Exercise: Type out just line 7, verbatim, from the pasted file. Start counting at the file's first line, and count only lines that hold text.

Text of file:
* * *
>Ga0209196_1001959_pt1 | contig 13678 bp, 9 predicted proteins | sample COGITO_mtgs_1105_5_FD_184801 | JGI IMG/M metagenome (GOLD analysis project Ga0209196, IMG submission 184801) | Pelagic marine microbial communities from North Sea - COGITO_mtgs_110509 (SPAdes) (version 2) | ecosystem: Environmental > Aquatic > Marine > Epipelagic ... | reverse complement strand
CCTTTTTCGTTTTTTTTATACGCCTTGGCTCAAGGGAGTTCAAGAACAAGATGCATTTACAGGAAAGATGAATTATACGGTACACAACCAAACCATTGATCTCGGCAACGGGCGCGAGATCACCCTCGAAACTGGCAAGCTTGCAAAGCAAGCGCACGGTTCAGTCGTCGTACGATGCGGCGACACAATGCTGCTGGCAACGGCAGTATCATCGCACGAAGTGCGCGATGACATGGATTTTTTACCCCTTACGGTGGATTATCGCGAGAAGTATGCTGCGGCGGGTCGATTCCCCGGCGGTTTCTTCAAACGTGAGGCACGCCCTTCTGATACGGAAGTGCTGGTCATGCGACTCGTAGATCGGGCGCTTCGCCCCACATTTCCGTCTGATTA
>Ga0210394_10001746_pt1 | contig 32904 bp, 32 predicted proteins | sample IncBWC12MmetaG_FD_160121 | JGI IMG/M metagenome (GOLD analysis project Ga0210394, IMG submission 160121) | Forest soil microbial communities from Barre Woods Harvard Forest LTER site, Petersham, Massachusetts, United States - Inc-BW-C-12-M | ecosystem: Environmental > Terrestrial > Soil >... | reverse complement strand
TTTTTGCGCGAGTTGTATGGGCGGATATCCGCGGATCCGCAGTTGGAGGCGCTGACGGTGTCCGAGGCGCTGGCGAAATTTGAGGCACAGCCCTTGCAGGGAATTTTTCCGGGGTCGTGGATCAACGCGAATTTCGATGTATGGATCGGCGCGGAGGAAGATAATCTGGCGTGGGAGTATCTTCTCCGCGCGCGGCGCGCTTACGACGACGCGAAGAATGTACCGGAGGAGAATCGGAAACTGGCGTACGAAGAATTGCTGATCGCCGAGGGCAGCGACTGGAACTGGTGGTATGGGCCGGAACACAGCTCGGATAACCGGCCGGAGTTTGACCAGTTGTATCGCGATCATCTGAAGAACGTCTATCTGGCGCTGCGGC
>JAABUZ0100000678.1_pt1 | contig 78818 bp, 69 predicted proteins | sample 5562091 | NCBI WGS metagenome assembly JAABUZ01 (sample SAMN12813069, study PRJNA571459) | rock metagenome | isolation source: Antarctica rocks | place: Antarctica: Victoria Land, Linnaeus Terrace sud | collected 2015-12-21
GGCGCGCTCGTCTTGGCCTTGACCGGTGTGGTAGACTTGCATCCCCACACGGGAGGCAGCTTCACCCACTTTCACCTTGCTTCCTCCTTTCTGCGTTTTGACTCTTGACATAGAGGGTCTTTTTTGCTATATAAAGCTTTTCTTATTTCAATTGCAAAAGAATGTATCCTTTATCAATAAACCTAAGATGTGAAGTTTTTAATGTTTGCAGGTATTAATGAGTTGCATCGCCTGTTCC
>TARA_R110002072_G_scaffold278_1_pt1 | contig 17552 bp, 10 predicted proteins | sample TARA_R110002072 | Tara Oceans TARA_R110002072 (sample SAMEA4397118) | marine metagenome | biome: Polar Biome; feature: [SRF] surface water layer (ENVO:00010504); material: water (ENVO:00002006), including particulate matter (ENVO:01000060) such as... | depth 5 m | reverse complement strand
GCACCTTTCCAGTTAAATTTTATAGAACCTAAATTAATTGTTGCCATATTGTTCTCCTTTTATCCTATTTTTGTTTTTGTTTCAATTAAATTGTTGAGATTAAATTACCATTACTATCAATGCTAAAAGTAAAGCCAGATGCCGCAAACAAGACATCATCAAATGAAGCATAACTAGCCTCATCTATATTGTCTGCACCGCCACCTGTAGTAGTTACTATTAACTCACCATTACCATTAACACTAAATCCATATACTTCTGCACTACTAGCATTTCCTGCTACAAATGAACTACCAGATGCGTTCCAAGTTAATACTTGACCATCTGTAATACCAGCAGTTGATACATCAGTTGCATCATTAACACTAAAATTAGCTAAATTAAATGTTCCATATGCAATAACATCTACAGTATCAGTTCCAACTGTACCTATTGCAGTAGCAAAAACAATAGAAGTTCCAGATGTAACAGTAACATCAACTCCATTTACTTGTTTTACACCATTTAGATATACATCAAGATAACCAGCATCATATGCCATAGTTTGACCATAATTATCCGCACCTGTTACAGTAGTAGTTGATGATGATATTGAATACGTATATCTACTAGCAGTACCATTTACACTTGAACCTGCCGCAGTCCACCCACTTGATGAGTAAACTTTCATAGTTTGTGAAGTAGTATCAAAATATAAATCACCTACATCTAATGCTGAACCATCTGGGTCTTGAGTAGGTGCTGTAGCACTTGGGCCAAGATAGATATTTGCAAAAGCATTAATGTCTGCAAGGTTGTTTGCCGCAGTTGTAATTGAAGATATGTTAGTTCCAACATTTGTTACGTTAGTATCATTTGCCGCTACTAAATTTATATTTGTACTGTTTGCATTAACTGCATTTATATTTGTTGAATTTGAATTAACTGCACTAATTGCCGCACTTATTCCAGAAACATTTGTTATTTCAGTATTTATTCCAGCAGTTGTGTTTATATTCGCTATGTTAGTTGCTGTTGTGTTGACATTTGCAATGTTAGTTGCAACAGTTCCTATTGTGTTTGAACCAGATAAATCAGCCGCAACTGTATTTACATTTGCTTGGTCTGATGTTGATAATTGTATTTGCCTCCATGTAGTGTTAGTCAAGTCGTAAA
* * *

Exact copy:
>TARA_R110002072_G_scaffold278_1_pt1 | contig 17552 bp, 10 predicted proteins | sample TARA_R110002072 | Tara Oceans TARA_R110002072 (sample SAMEA4397118) | marine metagenome | biome: Polar Biome; feature: [SRF] surface water layer (ENVO:00010504); material: water (ENVO:00002006), including particulate matter (ENVO:01000060) such as... | depth 5 m | reverse complement strand